A departed band member can make the advent of a new album nerve-wracking rather than exciting for an ardent fan, but the absence of Jason Isbell, Drive-By Truckers’ singer of seven years, brings out a return to roots, as well as new directions. Brighter Than Creation’s Dark, the band’s eighth album, features contributions from band members who normally play the wallflower (bassist Shonna Tucker penned three shimmering beauties) paired with crunchier contributions from Patterson Hood, Mike Cooley and John Neff, with ‘icing on the cake’ keyboards by legendary Spooner Oldham.
Stories paste this album’s nineteen songs together. Cooley’s country-washed songs add humor with “Lisa’s Birthday” and “Bob,” the tale of a man whose mom is the only one “she lets call him Robert” and who “has always had more dogs than he ever had friends.” Hood pens staunch southern rock with such vigor and drama it draws goose bumps. “The Man I Shot” is chilling, a strong contrast to Tucker’s gentle writing and Cooley’s ‘aw, shucks’ style. Hood’s slower ballads veer into Eagles territory at times, which can either please – in the case of the amazing “Daddy Needs a Drink,” made stellar by heart-wrenching pedal steel – or annoy, as on “The Home Front,” which is lite rock at best.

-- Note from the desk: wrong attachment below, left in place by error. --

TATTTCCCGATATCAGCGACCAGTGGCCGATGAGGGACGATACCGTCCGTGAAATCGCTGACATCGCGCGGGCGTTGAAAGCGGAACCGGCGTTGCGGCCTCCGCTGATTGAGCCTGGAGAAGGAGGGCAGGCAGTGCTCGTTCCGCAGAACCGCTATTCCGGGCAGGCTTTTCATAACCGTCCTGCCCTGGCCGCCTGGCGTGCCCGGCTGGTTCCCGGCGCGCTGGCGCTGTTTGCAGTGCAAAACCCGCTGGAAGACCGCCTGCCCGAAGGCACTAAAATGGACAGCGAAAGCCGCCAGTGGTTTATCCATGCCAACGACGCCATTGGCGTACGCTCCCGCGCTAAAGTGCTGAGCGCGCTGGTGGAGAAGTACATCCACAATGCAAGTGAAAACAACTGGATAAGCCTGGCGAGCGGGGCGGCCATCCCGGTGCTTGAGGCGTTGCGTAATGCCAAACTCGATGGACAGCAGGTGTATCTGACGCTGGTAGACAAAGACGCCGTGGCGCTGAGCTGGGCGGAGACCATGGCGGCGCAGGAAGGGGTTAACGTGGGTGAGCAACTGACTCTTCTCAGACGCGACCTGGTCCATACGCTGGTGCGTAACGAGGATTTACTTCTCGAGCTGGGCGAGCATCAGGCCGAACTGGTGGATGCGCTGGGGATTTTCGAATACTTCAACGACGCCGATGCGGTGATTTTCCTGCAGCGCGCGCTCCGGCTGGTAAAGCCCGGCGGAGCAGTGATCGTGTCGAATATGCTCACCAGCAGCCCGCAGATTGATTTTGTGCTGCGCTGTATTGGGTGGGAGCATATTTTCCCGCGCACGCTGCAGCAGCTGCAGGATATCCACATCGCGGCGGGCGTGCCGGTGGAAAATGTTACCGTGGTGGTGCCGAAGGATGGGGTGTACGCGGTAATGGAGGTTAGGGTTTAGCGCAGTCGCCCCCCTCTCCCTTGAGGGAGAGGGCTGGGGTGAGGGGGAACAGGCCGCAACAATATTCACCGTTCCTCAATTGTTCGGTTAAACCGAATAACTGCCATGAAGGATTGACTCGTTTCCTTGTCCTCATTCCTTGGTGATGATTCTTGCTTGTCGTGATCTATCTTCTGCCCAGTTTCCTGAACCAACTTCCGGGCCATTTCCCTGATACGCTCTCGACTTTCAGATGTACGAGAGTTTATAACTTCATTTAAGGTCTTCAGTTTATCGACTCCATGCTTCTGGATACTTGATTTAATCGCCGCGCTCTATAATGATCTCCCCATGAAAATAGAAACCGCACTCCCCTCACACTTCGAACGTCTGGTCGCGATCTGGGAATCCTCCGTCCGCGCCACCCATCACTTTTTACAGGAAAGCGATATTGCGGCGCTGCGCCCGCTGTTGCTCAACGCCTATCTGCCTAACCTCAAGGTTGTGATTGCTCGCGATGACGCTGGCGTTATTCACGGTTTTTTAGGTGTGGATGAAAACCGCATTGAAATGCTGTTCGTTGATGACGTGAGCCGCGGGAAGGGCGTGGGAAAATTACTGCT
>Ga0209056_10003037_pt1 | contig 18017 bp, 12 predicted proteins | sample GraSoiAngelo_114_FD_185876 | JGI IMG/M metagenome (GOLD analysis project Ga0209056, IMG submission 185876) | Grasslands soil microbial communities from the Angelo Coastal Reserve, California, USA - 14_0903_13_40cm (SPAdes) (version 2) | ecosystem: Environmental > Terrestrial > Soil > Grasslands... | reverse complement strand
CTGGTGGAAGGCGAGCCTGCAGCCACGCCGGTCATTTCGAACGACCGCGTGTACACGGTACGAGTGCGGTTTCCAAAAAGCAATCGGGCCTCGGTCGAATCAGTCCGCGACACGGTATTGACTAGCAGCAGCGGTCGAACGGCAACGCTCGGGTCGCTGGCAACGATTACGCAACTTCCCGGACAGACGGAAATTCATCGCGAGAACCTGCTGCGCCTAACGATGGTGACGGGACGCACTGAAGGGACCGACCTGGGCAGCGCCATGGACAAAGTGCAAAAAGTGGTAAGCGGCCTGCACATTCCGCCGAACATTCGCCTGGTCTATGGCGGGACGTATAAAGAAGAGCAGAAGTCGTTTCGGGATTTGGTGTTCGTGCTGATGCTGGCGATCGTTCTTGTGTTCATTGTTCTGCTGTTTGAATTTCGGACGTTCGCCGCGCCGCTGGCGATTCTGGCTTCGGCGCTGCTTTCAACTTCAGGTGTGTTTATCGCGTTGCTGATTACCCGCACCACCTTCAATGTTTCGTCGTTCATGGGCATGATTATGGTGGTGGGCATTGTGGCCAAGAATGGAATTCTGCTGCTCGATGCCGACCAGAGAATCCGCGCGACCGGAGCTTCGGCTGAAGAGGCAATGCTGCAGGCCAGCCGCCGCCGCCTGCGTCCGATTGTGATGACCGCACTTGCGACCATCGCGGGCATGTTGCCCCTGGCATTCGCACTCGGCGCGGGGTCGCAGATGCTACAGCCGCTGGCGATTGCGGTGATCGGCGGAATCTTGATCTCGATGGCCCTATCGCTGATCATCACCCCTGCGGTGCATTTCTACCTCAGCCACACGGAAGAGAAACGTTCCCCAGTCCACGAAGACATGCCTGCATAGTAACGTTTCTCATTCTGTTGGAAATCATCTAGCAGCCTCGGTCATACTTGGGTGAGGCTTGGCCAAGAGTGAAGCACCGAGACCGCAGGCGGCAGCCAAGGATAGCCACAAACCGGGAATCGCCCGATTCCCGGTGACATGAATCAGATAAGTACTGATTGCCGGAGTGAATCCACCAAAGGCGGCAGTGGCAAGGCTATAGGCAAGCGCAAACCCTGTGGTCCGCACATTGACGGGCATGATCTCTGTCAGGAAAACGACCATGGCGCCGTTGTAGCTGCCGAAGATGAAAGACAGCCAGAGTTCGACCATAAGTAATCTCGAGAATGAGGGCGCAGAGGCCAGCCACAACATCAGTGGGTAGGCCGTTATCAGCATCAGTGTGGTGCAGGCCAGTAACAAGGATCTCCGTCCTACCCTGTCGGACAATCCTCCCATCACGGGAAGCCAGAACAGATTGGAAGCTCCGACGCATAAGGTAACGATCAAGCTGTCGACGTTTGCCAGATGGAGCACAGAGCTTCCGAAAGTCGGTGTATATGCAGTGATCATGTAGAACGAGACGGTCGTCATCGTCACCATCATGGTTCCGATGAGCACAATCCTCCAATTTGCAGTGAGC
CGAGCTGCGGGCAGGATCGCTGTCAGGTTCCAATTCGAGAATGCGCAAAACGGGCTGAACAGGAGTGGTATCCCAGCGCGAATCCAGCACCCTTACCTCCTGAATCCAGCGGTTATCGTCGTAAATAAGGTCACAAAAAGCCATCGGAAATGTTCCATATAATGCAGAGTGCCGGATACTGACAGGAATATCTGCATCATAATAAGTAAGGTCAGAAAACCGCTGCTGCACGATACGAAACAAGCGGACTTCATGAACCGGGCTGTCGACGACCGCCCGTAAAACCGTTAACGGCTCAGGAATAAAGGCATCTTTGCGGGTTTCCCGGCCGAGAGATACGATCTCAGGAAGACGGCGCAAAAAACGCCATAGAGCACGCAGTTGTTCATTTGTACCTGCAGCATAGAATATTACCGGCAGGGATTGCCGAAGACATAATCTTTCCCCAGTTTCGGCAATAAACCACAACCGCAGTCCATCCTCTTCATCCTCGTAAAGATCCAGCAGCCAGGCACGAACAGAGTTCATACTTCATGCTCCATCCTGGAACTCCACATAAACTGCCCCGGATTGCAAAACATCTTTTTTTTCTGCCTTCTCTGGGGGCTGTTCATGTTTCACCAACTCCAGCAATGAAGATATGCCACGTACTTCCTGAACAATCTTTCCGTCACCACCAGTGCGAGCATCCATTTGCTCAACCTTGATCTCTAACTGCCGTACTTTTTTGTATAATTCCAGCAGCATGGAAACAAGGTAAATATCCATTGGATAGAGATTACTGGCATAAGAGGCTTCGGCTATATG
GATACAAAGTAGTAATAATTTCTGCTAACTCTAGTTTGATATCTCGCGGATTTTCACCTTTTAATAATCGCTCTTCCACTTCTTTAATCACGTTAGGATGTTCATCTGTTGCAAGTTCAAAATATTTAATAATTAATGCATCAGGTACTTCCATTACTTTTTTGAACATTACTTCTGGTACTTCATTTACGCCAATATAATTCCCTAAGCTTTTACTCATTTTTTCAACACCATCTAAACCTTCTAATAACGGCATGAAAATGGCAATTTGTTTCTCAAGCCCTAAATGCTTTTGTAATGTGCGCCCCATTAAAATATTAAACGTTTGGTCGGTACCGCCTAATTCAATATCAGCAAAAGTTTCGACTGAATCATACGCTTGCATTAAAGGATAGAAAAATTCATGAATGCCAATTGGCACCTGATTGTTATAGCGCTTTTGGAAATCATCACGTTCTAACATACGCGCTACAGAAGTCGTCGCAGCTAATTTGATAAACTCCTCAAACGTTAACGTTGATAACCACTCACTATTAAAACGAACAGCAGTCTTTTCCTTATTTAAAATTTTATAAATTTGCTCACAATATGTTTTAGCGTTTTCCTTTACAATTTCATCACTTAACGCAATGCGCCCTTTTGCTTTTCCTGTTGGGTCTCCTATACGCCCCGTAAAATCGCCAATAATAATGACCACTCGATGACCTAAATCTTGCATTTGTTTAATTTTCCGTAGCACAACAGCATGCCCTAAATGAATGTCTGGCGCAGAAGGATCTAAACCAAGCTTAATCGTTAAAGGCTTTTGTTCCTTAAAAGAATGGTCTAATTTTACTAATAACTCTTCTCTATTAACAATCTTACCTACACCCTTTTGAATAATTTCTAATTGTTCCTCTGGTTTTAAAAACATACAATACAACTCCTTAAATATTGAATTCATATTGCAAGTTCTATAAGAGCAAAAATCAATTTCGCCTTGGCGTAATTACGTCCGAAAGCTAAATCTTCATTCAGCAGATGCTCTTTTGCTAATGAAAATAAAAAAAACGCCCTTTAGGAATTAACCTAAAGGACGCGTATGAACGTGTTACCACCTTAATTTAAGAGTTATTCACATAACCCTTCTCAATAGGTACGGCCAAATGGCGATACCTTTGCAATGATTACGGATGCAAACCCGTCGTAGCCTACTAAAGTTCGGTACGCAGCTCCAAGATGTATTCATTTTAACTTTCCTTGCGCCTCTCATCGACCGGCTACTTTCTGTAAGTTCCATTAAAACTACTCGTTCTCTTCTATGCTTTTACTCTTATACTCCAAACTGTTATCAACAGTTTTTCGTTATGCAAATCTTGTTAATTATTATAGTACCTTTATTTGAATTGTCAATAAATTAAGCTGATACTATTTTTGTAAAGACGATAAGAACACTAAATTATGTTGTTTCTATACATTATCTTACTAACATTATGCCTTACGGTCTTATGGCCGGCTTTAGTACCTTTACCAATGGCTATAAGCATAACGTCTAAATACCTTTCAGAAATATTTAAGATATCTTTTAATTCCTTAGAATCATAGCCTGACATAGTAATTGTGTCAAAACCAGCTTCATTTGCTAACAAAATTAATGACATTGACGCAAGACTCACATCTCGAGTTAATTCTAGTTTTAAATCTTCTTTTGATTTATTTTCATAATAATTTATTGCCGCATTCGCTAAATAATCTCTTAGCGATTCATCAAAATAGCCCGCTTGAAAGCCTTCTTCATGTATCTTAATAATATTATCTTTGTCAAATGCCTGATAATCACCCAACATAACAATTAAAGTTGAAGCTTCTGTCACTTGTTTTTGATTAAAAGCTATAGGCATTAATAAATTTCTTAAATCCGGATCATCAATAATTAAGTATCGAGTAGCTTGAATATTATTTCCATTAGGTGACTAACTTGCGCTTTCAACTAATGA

Brighter Than Creation’s Dark is an album to be traveled through, soaking in all the odd twists and turns, corners and dips. There are some bumpy spots, but the unexpected beauty will sink the listener like a stone, and the buoyant humor will lift the mood and ease the listener into reality, as the best stories often do.